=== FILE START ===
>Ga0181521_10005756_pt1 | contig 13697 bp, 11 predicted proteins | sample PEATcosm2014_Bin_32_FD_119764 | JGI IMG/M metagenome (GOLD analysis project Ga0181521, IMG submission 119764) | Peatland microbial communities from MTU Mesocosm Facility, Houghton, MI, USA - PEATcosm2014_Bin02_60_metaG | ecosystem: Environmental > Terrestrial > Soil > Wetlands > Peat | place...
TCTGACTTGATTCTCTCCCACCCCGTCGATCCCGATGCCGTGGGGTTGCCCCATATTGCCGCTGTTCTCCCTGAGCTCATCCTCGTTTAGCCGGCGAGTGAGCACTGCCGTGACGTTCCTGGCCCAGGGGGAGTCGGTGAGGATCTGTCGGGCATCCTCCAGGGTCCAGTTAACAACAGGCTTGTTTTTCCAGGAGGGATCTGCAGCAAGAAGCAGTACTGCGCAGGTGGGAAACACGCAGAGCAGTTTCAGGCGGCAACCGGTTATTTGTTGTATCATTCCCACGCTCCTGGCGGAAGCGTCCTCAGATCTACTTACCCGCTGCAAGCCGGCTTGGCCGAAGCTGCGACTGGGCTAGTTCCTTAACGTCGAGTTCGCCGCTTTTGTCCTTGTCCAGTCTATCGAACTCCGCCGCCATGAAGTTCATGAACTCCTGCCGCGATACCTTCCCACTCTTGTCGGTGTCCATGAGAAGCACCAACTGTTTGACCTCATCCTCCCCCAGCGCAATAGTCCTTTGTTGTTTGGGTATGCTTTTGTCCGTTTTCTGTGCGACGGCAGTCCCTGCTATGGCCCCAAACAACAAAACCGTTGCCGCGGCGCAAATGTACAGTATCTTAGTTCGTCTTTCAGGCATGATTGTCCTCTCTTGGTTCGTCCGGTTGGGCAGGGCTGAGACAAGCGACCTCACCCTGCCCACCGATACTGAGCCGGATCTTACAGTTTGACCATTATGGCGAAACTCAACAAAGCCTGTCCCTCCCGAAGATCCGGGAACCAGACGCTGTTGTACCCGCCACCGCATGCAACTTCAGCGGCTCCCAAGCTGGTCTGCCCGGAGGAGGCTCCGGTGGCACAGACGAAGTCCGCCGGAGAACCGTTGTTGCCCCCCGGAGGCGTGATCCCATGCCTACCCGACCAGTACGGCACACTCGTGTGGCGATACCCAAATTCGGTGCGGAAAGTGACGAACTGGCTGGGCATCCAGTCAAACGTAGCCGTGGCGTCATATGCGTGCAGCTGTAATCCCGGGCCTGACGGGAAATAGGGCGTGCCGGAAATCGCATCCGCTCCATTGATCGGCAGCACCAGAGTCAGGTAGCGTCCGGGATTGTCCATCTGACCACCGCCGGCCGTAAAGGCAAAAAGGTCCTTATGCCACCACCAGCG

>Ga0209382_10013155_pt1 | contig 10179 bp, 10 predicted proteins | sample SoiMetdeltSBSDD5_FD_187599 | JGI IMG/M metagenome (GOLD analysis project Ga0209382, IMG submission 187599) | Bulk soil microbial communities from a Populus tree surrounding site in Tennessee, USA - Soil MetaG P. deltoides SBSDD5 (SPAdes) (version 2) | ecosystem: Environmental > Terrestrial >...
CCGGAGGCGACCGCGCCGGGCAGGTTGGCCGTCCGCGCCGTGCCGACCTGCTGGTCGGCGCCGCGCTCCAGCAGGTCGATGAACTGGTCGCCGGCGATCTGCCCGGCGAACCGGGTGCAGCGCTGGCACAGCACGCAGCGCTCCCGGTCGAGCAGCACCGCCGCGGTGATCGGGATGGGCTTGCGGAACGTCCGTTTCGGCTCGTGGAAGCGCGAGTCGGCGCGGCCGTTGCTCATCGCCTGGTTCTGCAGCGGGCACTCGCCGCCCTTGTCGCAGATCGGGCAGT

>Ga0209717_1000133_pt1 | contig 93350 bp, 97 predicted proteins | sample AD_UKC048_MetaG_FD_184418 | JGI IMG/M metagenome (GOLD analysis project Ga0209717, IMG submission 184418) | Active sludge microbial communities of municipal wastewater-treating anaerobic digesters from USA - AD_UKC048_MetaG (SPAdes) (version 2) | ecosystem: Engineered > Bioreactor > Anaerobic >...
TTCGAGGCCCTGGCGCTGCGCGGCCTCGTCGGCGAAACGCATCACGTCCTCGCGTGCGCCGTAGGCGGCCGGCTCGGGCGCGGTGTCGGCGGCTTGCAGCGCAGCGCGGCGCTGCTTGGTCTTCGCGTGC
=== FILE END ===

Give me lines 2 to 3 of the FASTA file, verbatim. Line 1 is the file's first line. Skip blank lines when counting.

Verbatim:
TCTGACTTGATTCTCTCCCACCCCGTCGATCCCGATGCCGTGGGGTTGCCCCATATTGCCGCTGTTCTCCCTGAGCTCATCCTCGTTTAGCCGGCGAGTGAGCACTGCCGTGACGTTCCTGGCCCAGGGGGAGTCGGTGAGGATCTGTCGGGCATCCTCCAGGGTCCAGTTAACAACAGGCTTGTTTTTCCAGGAGGGATCTGCAGCAAGAAGCAGTACTGCGCAGGTGGGAAACACGCAGAGCAGTTTCAGGCGGCAACCGGTTATTTGTTGTATCATTCCCACGCTCCTGGCGGAAGCGTCCTCAGATCTACTTACCCGCTGCAAGCCGGCTTGGCCGAAGCTGCGACTGGGCTAGTTCCTTAACGTCGAGTTCGCCGCTTTTGTCCTTGTCCAGTCTATCGAACTCCGCCGCCATGAAGTTCATGAACTCCTGCCGCGATACCTTCCCACTCTTGTCGGTGTCCATGAGAAGCACCAACTGTTTGACCTCATCCTCCCCCAGCGCAATAGTCCTTTGTTGTTTGGGTATGCTTTTGTCCGTTTTCTGTGCGACGGCAGTCCCTGCTATGGCCCCAAACAACAAAACCGTTGCCGCGGCGCAAATGTACAGTATCTTAGTTCGTCTTTCAGGCATGATTGTCCTCTCTTGGTTCGTCCGGTTGGGCAGGGCTGAGACAAGCGACCTCACCCTGCCCACCGATACTGAGCCGGATCTTACAGTTTGACCATTATGGCGAAACTCAACAAAGCCTGTCCCTCCCGAAGATCCGGGAACCAGACGCTGTTGTACCCGCCACCGCATGCAACTTCAGCGGCTCCCAAGCTGGTCTGCCCGGAGGAGGCTCCGGTGGCACAGACGAAGTCCGCCGGAGAACCGTTGTTGCCCCCCGGAGGCGTGATCCCATGCCTACCCGACCAGTACGGCACACTCGTGTGGCGATACCCAAATTCGGTGCGGAAAGTGACGAACTGGCTGGGCATCCAGTCAAACGTAGCCGTGGCGTCATATGCGTGCAGCTGTAATCCCGGGCCTGACGGGAAATAGGGCGTGCCGGAAATCGCATCCGCTCCATTGATCGGCAGCACCAGAGTCAGGTAGCGTCCGGGATTGTCCATCTGACCACCGCCGGCCGTAAAGGCAAAAAGGTCCTTATGCCACCACCAGCG

>Ga0209382_10013155_pt1 | contig 10179 bp, 10 predicted proteins | sample SoiMetdeltSBSDD5_FD_187599 | JGI IMG/M metagenome (GOLD analysis project Ga0209382, IMG submission 187599) | Bulk soil microbial communities from a Populus tree surrounding site in Tennessee, USA - Soil MetaG P. deltoides SBSDD5 (SPAdes) (version 2) | ecosystem: Environmental > Terrestrial >...